3 Things I Learned from a Break-In at the Office

Written by on September 20, 2018

When my husband, Tim, arrived at the office on a recent Monday morning, shattered glass in the door shouted, “Break-in!” His heart pounded.

Once inside, Tim found that a new computer monitor and tools had gone missing. The cabinet that housed company checks was broken, and 100 checks were gone.

Tim said, ​“That afternoon, a forensics expert came to take fingerprints on cupboard and drawer handles, plastic trays the thief had moved around, and other hard surfaces they might have touched.

“He said that the fingerprint database and matching software have gotten much better. Where they used to get around 75 matches a month, they now get 500 matches. When they get a match, they pick up the suspect and confront him with his prints at the scene. They usually confess.

But instead of getting angry with the criminal, I was mad at my husband.

Here are three things I learned from the break-in:

1.) Did the thief take a jackhammer to the building’s hearty brick? No. He went after a glass surface, the weakest point of the building structure. The enemy finds our weak spots and moves in for the kill. Our weak points are places where we’ve taken offense – panes of unforgiveness.

I apologized to Tim for judging him. He extended forgiveness. He didn’t need a grouchy wife on top of the stress of multiple trips to the bank to set up a new account.

The forensics expert pointed out that criminals go after a couple of places in one pass. The devil does that too. Lots of marriages are under attack.

2.) Police are now finding 6-7 times more fingerprint match-ups today, thanks to new software technology. When we determine the exact “fingerprints” of the enemy, we gain victory by lasering in on God-truths.

Criticism bears the fingerprints of the enemy.  I realized that I needed to exchange lies for God-truths. I exchanged the thought, “I’m mad” for one that said, “I’ve been married for 38 years to this man, and I can encourage him, even when I feel anxious.”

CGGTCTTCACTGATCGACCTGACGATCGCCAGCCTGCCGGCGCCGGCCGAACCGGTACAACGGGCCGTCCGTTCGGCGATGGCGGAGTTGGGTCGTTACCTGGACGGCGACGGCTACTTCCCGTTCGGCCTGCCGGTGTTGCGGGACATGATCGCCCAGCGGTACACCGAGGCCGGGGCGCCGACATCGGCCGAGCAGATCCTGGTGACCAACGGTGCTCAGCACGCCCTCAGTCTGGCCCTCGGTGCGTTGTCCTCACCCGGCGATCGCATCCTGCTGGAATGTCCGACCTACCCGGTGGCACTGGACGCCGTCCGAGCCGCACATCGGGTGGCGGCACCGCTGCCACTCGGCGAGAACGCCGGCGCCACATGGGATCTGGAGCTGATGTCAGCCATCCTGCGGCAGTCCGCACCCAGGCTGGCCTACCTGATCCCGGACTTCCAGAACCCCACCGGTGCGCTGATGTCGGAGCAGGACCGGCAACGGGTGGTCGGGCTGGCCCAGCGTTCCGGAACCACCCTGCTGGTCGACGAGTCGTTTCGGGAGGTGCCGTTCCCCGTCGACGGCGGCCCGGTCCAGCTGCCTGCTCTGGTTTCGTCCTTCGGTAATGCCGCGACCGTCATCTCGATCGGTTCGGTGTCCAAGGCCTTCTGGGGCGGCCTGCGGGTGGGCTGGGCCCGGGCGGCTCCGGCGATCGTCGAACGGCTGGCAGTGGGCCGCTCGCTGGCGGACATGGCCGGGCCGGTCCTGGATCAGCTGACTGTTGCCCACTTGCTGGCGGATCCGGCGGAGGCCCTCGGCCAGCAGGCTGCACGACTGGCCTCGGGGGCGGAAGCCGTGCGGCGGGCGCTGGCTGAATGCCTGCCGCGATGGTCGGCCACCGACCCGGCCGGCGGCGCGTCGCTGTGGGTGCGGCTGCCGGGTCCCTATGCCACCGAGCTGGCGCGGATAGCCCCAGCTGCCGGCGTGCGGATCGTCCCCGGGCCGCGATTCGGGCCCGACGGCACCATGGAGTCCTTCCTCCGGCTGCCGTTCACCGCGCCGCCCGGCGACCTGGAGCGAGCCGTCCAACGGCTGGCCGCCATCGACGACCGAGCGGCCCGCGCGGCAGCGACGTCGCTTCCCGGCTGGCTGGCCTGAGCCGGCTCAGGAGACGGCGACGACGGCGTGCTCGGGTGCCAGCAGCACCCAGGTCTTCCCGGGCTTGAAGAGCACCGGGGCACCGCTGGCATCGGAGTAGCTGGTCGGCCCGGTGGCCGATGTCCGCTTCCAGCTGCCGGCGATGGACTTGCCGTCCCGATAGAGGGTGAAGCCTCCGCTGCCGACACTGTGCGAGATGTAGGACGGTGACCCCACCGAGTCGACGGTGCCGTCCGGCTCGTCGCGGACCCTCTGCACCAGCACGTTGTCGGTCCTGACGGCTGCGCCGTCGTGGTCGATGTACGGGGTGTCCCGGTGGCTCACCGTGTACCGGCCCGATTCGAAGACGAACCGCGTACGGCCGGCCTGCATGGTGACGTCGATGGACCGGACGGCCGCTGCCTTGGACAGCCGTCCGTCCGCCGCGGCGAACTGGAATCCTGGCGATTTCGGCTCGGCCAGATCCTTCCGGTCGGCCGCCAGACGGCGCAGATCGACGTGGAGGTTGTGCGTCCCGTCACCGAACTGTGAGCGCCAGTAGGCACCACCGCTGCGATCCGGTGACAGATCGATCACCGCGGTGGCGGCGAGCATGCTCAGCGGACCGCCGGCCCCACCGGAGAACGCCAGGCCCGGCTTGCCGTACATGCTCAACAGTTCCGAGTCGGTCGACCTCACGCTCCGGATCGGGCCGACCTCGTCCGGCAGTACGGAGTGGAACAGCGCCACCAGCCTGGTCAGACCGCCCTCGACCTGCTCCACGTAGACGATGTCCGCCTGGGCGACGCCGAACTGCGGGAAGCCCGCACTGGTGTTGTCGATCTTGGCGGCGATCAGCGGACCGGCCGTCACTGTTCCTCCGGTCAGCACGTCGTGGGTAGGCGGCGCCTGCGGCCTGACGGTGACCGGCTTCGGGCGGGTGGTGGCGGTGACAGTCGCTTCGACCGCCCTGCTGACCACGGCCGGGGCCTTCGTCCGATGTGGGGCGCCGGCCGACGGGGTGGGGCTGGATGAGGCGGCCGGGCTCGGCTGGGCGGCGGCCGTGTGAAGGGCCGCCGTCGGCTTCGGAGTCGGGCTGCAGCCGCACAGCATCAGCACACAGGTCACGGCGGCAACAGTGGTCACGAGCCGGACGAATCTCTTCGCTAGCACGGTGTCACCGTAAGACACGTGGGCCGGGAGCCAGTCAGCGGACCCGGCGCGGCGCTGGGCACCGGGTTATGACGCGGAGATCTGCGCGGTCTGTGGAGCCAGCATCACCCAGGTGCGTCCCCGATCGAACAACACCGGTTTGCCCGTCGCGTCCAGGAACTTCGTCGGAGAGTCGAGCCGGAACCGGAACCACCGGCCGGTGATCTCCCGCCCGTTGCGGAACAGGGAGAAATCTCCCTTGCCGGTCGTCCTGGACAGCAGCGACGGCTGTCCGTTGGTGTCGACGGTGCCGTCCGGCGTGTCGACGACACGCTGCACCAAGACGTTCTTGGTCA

I shot off a text: “I’m sorry I was the storm in your safe harbor. I want to be the safe harbor in your storm.” 

3.) Tim nailed the door shut to prevent another break-in. The repairman is going to replace the door and the door frame. Sometimes we need to replace the point of access in order to literally reframe the entry point. That might look like taking time away to reflect and take a peace break.

I went for a brisk walk. I sat in the sunshine and cleared my head. I listened to Scripture on audio. I put on worship in my home. I texted a couple of friends with words of encouragement. And peace dropped into my spirit.

“For our struggle is not against flesh and blood, but against the rulers, against the authorities, against the powers of this dark world and against the spiritual forces of evil in the heavenly realms” (Ephesians 6:12).

Jesus promises a happy ending called: “If a thief is caught, he must pay sevenfold”  (Proverbs 6:31).

One stolen door. Seven more doors on the way, right? Wait! What will we do with seven doors

The game is afoot!

Friend, what has been stolen, killed, or destroyed in your life? How does forgiving change the course of events?

Rise to freedom!


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  1. Alexis Alexander   On   September 21, 2018 at 6:10 am

    I love the power of your story, however I thought. How do thieves break in and steal. They bind up the strong man. I thought about the death angel who passed my house. Do they know that life lives within my house.
    I’m gleaming your skills of application of the words of God.
    Applying them to my heart, being aware of what’s going on in my house. Am I an open door for the enemy to come in.

    • Lynn Hare   On   September 22, 2018 at 6:27 pm

      Wow, Alexis, I love that you examine your heart to see if there is any open door for the enemy to sneak in . . . I pray that he finds none in mine . . . I constantly need to re-examine my attitudes. Though my words may be above reproach, sometimes my attitude isn’t. God sees my heart.

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